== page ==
Near Ground Wind Speeds 1991


Wind climatic questions have long played a role on the plane of object-related investigations for the impact of planned developments. They can be solved satisfactorily with the aid of corresponding technical resources (wind tunnel studies), also without on site measurements. However this approach is hardly feasible for a metropolitan area. For this reason wind measurements were bound in the climatic investigations to the existing environment atlas. In addition, wind speeds were determined for selected building structures. These were set in relationship to the corresponding values for the reference station Tempelhof airport which is classified as undisturbed.

Since fundamentally in the course of the day the wind speed lies between the maximum at noon and/or in the early afternoon and the minimum in the night, day – and night measurements were evaluated separately. The two median values existing thus at the individual measuring points were collated with city structural types contained in the Environment Information System (UIS) of the Berlin Department of Urban Development and Environmental Protection (cf. Map 06.07, SenStadtUm, in preparation).

The city structural types consist of 14 groups, in which the wind speed conditions themselves are approximately comparable. A median value for the measuring trip results was calculated separately for each of these groups again by the times of day. As a result average values of the wind speed could be calculated for day and night periods in 2.70 m height and in reference to 14 structural types -groups.

As comparable values for relatively uninfluenced wind conditions – in reference to the points in time of the day- and nocturnal measuring trips – the medium wind speeds at the station Tempelhof Airport were collected (cf. Deutsche Wetterdienst 1992). As the values in Tempelhof are measured at 10 m above ground, a conversion was used, under consideration of the terrain roughness, to adjust the remaining measurements for those taken at a measurement height of 2.70 m resulted. As calculation result the mean lay for the periods of all ascent for the station Tempelhof in 2.70 m height with 3.6 m/s and/or that of the night excursions with 2.3 m/s.

In a further work step the medium values of the wind speeds of the individual structure types – groups were set proportionally to the values of the airport Tempelhof in relationship, whereby the day – and night values of Tempelhof were set respectively 100 %. The wind speeds in block courtyards and in forest areas could be determined from the above named research together with the monitoring trips (cf. Fig. 6). For the area the bodies of water was established because of general knowledge normatively the respectively least deviation compared to that of the reference station.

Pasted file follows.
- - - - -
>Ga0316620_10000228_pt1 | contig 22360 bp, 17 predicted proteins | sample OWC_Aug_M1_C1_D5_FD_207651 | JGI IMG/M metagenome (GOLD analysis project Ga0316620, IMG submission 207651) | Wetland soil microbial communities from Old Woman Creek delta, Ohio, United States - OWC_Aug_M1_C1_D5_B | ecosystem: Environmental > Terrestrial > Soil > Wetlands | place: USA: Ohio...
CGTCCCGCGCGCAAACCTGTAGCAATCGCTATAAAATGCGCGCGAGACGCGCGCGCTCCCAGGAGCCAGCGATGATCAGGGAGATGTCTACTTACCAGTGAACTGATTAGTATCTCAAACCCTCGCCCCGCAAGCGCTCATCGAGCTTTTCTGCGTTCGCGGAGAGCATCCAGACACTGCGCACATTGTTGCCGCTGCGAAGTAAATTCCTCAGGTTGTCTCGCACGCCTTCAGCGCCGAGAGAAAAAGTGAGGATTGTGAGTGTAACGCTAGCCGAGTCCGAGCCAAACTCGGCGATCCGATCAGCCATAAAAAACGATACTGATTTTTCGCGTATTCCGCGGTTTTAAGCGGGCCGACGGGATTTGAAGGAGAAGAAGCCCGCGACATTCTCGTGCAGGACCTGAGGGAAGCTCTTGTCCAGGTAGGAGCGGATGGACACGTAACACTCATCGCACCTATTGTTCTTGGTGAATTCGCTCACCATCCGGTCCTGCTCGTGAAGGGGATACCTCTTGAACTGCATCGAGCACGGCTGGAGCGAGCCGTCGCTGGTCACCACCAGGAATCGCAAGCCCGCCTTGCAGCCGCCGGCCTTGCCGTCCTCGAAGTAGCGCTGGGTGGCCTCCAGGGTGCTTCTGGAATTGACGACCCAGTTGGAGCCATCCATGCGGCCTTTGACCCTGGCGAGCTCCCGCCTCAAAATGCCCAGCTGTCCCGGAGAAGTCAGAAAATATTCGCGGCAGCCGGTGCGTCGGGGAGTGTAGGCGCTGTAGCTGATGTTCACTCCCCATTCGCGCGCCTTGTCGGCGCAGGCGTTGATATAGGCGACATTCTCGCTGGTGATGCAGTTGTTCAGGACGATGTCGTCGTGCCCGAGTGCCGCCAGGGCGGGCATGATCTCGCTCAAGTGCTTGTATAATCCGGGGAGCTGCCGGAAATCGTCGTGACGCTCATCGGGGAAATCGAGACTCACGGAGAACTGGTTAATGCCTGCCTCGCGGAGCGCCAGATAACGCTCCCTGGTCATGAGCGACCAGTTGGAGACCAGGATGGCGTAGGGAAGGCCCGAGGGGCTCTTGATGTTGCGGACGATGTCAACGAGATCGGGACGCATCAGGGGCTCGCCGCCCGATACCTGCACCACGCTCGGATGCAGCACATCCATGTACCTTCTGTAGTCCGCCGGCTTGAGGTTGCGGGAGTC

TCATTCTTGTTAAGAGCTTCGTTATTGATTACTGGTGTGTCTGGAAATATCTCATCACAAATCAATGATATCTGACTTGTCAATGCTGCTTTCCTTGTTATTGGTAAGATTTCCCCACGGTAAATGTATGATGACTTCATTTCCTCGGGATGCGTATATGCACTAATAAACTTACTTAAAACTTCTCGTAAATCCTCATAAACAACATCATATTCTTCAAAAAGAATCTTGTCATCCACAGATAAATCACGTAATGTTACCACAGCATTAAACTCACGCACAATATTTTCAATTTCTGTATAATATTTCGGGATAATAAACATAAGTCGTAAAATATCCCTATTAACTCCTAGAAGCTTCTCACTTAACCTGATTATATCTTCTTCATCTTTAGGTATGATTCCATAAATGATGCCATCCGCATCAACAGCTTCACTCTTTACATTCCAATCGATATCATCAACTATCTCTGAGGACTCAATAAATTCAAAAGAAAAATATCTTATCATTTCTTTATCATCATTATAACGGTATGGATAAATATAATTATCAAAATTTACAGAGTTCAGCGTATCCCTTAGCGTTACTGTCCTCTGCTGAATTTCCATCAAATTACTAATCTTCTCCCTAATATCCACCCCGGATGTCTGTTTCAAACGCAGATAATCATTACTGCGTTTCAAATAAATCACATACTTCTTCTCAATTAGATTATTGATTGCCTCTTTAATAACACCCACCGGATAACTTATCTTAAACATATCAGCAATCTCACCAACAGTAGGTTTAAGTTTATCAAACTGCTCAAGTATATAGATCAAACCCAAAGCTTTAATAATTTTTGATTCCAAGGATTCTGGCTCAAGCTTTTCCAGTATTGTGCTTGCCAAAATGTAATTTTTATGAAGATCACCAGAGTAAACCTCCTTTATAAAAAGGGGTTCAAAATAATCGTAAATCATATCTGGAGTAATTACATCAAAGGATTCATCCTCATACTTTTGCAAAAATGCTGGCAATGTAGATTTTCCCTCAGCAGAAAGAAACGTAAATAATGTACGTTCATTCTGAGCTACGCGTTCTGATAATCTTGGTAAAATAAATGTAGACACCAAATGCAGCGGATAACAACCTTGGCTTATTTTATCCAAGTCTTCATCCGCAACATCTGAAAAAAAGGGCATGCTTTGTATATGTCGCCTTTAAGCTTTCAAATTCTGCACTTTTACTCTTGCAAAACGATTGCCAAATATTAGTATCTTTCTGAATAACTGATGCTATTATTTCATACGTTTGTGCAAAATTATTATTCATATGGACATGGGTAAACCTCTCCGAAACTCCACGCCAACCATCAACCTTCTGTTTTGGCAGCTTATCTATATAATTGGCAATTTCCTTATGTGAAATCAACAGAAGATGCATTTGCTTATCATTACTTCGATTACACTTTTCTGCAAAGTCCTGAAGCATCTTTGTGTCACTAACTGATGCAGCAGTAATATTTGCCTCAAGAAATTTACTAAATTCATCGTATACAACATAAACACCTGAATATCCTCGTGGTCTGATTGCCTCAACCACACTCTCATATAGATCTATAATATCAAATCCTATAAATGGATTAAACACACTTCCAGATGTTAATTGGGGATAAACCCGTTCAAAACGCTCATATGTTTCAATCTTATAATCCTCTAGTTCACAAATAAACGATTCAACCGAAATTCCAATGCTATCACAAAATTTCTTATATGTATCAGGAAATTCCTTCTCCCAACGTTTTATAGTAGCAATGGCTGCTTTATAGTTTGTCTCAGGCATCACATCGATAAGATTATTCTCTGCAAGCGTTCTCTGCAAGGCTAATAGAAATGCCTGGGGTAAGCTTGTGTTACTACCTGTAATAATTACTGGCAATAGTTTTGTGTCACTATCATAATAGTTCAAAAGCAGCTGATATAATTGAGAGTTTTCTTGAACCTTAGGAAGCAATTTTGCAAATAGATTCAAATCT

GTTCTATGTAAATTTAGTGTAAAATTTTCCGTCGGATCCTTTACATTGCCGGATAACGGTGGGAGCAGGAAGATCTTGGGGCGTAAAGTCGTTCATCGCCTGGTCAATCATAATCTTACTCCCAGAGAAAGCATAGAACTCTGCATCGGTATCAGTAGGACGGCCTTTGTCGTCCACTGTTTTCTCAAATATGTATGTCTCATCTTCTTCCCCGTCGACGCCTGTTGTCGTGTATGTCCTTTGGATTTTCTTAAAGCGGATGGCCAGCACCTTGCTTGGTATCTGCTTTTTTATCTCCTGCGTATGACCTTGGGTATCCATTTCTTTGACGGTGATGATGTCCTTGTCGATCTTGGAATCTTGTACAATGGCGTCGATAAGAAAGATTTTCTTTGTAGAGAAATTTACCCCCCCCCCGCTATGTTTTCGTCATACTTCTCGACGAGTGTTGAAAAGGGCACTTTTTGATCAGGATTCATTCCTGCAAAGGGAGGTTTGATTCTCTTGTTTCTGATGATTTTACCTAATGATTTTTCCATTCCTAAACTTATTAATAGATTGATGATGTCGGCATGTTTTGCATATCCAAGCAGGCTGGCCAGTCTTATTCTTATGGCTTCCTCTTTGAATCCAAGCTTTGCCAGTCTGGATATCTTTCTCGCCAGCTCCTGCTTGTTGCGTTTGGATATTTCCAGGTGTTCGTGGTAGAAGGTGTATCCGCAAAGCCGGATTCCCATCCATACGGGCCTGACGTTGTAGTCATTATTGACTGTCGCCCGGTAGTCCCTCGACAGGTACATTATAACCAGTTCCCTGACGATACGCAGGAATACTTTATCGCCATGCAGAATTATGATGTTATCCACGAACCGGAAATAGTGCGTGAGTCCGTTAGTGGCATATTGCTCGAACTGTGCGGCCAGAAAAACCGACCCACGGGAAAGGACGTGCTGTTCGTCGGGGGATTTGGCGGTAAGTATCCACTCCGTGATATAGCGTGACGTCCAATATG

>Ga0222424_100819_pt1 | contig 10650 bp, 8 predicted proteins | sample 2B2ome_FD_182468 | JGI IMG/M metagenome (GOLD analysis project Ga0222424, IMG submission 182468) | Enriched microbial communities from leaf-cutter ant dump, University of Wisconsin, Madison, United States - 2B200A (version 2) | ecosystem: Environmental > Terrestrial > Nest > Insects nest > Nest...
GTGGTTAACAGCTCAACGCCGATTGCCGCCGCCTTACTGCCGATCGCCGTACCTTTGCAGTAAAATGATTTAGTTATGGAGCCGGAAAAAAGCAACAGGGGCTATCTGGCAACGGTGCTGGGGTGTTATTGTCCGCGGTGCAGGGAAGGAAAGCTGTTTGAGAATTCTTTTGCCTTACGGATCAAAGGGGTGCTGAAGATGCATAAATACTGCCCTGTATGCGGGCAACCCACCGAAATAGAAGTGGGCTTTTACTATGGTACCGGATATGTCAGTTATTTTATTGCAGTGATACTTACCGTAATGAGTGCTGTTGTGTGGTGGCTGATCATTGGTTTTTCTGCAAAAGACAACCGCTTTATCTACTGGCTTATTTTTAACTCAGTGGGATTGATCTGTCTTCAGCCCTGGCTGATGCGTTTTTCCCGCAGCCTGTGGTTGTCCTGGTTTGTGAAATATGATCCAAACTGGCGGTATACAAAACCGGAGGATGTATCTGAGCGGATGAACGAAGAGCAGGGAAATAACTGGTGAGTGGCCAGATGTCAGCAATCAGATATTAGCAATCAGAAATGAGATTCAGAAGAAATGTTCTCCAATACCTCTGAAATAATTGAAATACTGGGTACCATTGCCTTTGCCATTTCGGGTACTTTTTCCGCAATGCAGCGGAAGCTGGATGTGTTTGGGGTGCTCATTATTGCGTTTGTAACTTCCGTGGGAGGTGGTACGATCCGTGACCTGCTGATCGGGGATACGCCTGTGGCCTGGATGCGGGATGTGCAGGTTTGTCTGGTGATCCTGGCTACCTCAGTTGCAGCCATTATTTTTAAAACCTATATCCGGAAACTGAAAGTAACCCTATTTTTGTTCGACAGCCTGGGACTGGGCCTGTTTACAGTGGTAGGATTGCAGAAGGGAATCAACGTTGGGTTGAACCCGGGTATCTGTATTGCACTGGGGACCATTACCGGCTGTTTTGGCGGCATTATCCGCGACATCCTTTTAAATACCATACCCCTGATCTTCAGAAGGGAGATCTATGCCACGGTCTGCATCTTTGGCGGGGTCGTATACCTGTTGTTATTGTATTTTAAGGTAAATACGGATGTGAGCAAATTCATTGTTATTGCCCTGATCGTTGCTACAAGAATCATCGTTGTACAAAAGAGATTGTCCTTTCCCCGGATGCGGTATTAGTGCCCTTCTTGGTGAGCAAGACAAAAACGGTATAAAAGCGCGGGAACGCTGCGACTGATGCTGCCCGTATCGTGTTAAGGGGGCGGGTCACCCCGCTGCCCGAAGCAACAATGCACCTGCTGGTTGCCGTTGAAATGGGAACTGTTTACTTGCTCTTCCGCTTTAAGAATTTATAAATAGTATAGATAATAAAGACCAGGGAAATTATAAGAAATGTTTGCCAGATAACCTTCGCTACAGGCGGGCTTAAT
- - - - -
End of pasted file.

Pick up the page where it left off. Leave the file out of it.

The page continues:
Average Wind Speed of the Structural Types - Groups in 2.70 m Height Above Ground in Correlation with the Reference Station Tempelhof Airport in %

Fig. 6: Average Wind Speed of the Structural Types - Groups in 2.70 m Height Above Ground in Correlation with the Reference Station Tempelhof Airport in % (Tempelhof = 100 % daytime and at night)

The methodological approach chosen presents average wind speeds for each group of urban structure types for selected, representative day – and night situations. Due to the respective surface contours, the particular vegetation structures, the situations in the urban area etc. individual surfaces within each group local peculiarities could only be taken partially into consideration. Here specifically targeted investigations for each individual case are necessary. So the wind speeds can be very different within the structure group farmland, vacant and barren areas without or with meadow-like vegetation. The great farmlands on the outskirts of town display as a rule very high daytime values. During the same time of day reduced speeds are typical for inner city, chiefly smaller areas of similar structure. Likewise at night these differences in area and situation play an essential role. The outskirts and wide-open areas promote the formation of stable near ground air layers and cause with it a considerable wind speed reduction. Inner city smaller surfaces are far less subject to this effect. The largely unstable air stratification here contributes mostly higher wind values, also at night. A similar situation is to be observed also at bodies of water. The large, lake-like bulges in the Havel and Spree admit higher speeds in comparison to the city Spree and to the canals. In order to take into consideration these fluctuations within a structure group, the wind speeds were classified for the depiction.